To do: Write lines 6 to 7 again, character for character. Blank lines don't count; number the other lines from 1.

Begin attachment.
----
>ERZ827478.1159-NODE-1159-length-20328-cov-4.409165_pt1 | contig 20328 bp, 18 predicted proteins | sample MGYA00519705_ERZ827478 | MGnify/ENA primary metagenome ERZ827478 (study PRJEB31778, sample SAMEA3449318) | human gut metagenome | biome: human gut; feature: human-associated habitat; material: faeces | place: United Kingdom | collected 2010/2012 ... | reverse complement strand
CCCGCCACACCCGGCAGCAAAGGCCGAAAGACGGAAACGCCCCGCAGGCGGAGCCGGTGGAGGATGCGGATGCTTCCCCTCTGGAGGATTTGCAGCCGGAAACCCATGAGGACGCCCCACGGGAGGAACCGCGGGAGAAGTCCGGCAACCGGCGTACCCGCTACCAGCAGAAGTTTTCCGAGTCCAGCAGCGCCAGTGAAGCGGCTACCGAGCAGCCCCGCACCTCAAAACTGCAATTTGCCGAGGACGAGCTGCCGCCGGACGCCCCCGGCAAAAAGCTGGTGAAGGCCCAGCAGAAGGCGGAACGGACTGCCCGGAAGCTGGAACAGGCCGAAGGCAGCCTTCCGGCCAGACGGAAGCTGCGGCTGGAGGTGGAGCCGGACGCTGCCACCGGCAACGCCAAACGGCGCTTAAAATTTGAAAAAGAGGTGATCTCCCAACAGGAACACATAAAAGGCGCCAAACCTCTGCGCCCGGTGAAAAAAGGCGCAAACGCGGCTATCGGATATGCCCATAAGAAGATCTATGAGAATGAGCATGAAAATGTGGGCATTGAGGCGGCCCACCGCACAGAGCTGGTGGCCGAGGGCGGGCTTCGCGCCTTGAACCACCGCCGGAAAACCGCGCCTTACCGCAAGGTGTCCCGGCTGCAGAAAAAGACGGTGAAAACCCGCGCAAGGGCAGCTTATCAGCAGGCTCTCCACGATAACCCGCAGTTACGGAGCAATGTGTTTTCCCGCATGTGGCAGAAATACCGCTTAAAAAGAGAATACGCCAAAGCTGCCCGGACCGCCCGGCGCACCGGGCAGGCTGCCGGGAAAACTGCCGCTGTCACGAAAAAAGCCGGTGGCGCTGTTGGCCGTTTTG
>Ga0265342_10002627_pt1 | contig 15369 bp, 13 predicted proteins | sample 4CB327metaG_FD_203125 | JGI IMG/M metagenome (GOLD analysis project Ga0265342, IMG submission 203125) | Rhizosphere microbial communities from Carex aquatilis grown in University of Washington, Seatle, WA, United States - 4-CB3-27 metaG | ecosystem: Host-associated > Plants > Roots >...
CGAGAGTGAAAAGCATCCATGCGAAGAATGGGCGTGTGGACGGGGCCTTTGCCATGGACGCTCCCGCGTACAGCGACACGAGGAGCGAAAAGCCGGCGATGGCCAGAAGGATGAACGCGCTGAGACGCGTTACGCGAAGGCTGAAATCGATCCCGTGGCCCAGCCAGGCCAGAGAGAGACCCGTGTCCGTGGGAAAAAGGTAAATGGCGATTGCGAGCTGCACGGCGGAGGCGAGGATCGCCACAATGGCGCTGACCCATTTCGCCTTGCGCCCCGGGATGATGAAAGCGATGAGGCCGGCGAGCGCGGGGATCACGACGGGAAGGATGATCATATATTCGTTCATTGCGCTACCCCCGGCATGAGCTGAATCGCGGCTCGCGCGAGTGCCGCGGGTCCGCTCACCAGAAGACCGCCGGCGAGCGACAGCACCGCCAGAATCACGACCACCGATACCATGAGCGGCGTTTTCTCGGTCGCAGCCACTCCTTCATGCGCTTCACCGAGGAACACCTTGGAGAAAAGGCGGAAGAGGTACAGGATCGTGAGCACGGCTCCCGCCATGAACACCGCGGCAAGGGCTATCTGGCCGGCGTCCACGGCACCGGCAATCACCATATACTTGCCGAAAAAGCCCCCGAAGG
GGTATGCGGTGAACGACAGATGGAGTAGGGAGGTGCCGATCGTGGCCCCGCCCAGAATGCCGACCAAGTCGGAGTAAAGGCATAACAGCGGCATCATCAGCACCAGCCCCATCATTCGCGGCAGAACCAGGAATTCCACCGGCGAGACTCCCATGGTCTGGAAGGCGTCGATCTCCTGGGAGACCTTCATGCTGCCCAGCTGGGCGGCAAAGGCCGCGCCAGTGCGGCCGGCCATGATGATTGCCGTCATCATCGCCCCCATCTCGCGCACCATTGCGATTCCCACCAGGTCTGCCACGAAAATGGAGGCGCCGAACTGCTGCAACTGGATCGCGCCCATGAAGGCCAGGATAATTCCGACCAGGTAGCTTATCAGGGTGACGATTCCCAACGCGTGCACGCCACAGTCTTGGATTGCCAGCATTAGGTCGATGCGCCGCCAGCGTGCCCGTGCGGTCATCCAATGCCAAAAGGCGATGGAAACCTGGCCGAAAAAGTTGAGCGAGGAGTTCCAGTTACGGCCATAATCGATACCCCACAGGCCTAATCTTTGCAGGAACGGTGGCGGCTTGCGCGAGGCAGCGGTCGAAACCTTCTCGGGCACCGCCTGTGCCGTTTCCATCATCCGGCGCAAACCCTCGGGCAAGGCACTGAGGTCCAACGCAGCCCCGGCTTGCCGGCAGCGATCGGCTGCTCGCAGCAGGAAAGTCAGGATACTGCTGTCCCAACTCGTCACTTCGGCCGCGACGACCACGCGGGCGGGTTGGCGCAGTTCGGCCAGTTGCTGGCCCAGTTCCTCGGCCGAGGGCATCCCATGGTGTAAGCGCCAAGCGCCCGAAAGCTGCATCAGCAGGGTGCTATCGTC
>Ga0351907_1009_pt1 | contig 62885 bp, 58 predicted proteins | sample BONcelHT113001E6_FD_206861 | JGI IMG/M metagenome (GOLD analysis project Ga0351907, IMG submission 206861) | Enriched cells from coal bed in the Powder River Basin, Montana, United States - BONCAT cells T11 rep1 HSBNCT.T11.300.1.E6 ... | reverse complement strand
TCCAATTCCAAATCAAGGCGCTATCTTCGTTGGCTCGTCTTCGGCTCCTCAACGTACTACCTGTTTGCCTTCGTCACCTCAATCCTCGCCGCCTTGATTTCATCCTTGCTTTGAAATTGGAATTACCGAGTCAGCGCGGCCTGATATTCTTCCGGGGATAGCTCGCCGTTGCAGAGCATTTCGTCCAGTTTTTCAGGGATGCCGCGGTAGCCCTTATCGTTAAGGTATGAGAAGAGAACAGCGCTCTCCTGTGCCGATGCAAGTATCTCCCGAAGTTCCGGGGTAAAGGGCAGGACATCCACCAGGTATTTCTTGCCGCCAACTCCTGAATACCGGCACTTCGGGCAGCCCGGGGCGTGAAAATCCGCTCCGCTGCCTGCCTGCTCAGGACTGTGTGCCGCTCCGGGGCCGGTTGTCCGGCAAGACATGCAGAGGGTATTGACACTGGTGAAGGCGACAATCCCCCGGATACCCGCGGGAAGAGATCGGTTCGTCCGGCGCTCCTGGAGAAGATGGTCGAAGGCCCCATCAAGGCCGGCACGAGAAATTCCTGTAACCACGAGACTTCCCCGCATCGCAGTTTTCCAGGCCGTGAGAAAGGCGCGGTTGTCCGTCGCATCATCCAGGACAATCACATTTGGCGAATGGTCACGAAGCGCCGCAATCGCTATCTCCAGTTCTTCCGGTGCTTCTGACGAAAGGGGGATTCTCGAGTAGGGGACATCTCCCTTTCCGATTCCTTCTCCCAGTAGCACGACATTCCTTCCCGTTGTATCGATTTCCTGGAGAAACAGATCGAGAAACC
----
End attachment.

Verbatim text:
>Ga0351907_1009_pt1 | contig 62885 bp, 58 predicted proteins | sample BONcelHT113001E6_FD_206861 | JGI IMG/M metagenome (GOLD analysis project Ga0351907, IMG submission 206861) | Enriched cells from coal bed in the Powder River Basin, Montana, United States - BONCAT cells T11 rep1 HSBNCT.T11.300.1.E6 ... | reverse complement strand
TCCAATTCCAAATCAAGGCGCTATCTTCGTTGGCTCGTCTTCGGCTCCTCAACGTACTACCTGTTTGCCTTCGTCACCTCAATCCTCGCCGCCTTGATTTCATCCTTGCTTTGAAATTGGAATTACCGAGTCAGCGCGGCCTGATATTCTTCCGGGGATAGCTCGCCGTTGCAGAGCATTTCGTCCAGTTTTTCAGGGATGCCGCGGTAGCCCTTATCGTTAAGGTATGAGAAGAGAACAGCGCTCTCCTGTGCCGATGCAAGTATCTCCCGAAGTTCCGGGGTAAAGGGCAGGACATCCACCAGGTATTTCTTGCCGCCAACTCCTGAATACCGGCACTTCGGGCAGCCCGGGGCGTGAAAATCCGCTCCGCTGCCTGCCTGCTCAGGACTGTGTGCCGCTCCGGGGCCGGTTGTCCGGCAAGACATGCAGAGGGTATTGACACTGGTGAAGGCGACAATCCCCCGGATACCCGCGGGAAGAGATCGGTTCGTCCGGCGCTCCTGGAGAAGATGGTCGAAGGCCCCATCAAGGCCGGCACGAGAAATTCCTGTAACCACGAGACTTCCCCGCATCGCAGTTTTCCAGGCCGTGAGAAAGGCGCGGTTGTCCGTCGCATCATCCAGGACAATCACATTTGGCGAATGGTCACGAAGCGCCGCAATCGCTATCTCCAGTTCTTCCGGTGCTTCTGACGAAAGGGGGATTCTCGAGTAGGGGACATCTCCCTTTCCGATTCCTTCTCCCAGTAGCACGACATTCCTTCCCGTTGTATCGATTTCCTGGAGAAACAGATCGAGAAACC